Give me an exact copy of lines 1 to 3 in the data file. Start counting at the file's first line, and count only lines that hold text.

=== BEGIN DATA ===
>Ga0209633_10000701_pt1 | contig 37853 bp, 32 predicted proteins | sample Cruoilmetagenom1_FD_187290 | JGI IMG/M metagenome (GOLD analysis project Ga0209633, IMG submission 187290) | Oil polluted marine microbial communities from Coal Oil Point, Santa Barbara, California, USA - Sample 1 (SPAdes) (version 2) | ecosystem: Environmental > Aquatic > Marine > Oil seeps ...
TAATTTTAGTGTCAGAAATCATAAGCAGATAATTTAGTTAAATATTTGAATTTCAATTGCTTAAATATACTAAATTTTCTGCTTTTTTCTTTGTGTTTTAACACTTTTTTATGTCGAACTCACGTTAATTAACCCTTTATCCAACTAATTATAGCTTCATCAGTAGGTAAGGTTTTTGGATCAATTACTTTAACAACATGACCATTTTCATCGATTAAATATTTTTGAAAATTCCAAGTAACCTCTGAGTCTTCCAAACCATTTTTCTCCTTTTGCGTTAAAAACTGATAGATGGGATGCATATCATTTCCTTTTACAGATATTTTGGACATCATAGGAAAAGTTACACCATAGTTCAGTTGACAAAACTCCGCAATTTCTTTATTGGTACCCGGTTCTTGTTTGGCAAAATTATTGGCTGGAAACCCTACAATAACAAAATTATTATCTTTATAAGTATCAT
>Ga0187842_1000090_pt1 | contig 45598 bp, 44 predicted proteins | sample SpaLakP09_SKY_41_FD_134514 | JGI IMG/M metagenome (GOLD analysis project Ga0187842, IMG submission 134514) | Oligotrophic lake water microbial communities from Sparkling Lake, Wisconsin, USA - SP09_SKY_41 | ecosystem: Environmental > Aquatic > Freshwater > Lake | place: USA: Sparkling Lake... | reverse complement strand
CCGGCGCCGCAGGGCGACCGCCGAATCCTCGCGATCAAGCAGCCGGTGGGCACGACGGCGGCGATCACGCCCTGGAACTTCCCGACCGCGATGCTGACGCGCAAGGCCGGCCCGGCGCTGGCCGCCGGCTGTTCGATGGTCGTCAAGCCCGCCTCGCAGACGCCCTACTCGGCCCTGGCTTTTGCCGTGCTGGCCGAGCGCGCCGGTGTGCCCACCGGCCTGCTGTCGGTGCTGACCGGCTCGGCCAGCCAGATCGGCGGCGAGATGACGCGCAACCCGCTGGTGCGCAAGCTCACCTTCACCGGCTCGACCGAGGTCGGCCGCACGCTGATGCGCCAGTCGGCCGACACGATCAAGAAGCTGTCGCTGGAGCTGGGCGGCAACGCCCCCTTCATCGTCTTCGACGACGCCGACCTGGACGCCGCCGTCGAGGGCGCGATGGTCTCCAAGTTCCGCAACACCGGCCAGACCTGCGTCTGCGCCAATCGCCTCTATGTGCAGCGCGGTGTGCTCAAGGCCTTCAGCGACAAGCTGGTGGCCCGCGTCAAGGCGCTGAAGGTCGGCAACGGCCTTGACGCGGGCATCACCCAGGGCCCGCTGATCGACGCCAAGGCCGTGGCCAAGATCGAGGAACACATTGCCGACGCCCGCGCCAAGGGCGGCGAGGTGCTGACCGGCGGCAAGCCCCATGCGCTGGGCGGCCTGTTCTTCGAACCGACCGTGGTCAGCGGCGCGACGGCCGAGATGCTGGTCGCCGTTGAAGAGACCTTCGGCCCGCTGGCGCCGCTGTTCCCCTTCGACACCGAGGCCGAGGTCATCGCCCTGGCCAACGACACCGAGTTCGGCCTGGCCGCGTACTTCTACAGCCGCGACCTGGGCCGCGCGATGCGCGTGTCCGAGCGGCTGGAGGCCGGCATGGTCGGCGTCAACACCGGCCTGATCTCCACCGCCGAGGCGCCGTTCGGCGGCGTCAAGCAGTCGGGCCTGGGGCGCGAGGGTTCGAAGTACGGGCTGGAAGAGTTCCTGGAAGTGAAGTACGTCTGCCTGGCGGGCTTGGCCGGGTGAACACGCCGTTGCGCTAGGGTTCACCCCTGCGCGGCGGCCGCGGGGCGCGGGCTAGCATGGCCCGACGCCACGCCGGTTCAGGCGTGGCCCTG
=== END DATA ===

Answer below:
>Ga0209633_10000701_pt1 | contig 37853 bp, 32 predicted proteins | sample Cruoilmetagenom1_FD_187290 | JGI IMG/M metagenome (GOLD analysis project Ga0209633, IMG submission 187290) | Oil polluted marine microbial communities from Coal Oil Point, Santa Barbara, California, USA - Sample 1 (SPAdes) (version 2) | ecosystem: Environmental > Aquatic > Marine > Oil seeps ...
TAATTTTAGTGTCAGAAATCATAAGCAGATAATTTAGTTAAATATTTGAATTTCAATTGCTTAAATATACTAAATTTTCTGCTTTTTTCTTTGTGTTTTAACACTTTTTTATGTCGAACTCACGTTAATTAACCCTTTATCCAACTAATTATAGCTTCATCAGTAGGTAAGGTTTTTGGATCAATTACTTTAACAACATGACCATTTTCATCGATTAAATATTTTTGAAAATTCCAAGTAACCTCTGAGTCTTCCAAACCATTTTTCTCCTTTTGCGTTAAAAACTGATAGATGGGATGCATATCATTTCCTTTTACAGATATTTTGGACATCATAGGAAAAGTTACACCATAGTTCAGTTGACAAAACTCCGCAATTTCTTTATTGGTACCCGGTTCTTGTTTGGCAAAATTATTGGCTGGAAACCCTACAATAACAAAATTATTATCTTTATAAGTATCAT
>Ga0187842_1000090_pt1 | contig 45598 bp, 44 predicted proteins | sample SpaLakP09_SKY_41_FD_134514 | JGI IMG/M metagenome (GOLD analysis project Ga0187842, IMG submission 134514) | Oligotrophic lake water microbial communities from Sparkling Lake, Wisconsin, USA - SP09_SKY_41 | ecosystem: Environmental > Aquatic > Freshwater > Lake | place: USA: Sparkling Lake... | reverse complement strand